Casa Margarita on Urbanspoon

Livin’ La Vida Salsa

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Once again in my quest for exotic and authentic cuisine from all around the world, I arrived at Taco Grill which is located at 111 West Ogden Avenue, Westmont, IL.  I’ve been going there for years now, and it truly is one of the hidden gems of the Western suburbs for authentic Mexican food and beverages.  At first sight, it may seem to just be a Latino version of a greasy spoon diner:

Ground Zero for Comida Buena (Good Food)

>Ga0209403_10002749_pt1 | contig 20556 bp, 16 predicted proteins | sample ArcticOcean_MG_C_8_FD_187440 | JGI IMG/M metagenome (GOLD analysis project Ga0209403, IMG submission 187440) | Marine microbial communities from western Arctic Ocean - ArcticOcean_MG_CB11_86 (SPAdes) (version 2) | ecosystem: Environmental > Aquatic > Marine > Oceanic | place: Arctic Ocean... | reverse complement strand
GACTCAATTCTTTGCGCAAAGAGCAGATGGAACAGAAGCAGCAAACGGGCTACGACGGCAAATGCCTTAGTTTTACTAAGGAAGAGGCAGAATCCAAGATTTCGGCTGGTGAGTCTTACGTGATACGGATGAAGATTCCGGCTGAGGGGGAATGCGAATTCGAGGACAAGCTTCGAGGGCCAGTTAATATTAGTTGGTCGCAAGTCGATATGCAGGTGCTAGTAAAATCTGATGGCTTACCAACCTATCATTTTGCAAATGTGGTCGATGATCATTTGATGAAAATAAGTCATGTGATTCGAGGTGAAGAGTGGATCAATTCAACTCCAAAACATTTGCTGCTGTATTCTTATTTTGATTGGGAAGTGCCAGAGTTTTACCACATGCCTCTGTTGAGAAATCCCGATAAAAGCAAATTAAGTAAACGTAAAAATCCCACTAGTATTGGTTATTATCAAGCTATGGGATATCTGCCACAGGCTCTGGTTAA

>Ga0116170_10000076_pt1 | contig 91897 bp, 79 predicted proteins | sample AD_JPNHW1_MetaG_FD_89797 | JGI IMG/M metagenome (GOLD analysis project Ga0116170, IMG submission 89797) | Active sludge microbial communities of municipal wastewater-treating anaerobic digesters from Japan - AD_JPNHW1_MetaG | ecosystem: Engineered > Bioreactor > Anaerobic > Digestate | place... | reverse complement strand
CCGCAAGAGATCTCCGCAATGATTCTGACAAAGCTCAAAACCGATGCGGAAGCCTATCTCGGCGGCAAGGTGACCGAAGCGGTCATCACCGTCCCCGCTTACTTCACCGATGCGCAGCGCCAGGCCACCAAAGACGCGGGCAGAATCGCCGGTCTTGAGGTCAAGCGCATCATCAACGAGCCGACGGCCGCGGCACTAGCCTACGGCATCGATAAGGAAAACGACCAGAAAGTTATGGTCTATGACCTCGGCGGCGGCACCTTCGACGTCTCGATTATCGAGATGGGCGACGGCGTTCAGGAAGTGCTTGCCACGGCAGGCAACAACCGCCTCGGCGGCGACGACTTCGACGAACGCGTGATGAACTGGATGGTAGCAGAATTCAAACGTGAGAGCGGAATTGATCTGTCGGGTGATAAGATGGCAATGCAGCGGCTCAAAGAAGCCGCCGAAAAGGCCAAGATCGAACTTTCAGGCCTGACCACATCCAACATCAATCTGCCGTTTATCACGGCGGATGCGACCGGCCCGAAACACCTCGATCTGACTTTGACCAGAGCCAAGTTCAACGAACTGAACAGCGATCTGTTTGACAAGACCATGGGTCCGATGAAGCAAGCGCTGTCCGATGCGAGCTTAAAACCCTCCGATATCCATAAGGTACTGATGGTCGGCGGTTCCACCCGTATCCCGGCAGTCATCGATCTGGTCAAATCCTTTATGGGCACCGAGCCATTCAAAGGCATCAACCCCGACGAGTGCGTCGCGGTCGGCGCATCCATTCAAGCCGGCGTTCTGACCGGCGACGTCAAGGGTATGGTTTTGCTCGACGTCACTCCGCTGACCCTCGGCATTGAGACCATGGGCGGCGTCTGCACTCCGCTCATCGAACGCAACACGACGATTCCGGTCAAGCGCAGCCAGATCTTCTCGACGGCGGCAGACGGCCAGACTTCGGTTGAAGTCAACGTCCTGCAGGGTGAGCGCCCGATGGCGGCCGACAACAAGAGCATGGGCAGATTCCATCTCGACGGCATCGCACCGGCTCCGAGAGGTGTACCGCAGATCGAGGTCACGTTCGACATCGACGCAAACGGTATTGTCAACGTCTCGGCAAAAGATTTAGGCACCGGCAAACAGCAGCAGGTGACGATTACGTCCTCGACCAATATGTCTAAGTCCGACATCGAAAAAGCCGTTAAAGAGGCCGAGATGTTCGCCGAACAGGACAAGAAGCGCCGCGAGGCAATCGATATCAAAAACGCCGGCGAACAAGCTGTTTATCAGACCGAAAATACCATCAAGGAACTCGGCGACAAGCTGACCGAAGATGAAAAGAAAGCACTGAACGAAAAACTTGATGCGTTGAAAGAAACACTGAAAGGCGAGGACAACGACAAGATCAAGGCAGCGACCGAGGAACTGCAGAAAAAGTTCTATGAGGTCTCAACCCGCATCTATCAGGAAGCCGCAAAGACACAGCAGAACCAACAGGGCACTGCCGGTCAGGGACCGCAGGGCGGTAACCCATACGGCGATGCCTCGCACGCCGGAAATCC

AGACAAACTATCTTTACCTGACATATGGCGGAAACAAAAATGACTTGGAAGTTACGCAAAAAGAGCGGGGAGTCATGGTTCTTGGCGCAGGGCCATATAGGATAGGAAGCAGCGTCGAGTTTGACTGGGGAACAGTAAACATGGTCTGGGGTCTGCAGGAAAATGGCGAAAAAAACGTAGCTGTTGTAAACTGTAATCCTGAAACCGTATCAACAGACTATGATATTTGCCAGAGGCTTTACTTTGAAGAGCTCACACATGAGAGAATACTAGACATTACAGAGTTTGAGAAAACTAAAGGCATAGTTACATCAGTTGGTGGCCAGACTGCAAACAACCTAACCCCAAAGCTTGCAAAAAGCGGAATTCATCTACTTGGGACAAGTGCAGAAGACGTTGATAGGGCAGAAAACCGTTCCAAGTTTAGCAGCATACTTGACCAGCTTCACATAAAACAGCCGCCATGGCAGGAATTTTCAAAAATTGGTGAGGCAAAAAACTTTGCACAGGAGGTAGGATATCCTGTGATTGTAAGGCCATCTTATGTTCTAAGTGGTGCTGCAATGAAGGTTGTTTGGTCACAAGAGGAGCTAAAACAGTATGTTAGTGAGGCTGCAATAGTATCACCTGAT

However, when you get inside it is quaintly decorated with Mexican pottery on the walls and various painting from Mexican artists.  It has the warmth of a family owned restaurant and not the cold, plastic feeling that you just walked into a corporate  Mc-taco chain restaurant.  The staff is always cheerful and willing to explain anything on the menu if the description doesn’t do the dish justice.  There is plenty of variety in terms of selection such as:  tacos, tortas, huaraches, enchiladas, and tamales.  All of these dishes can also be made vegetarian for anyone who has specific dietary restrictions.  I normally order either the enchiladas verdes with cheese or the tacos al pastor (tacos with a type of pork roasted on a spit with pineapple mixed into the meaty melange).  However, one day was certainly different in terms of the taco filling I chose.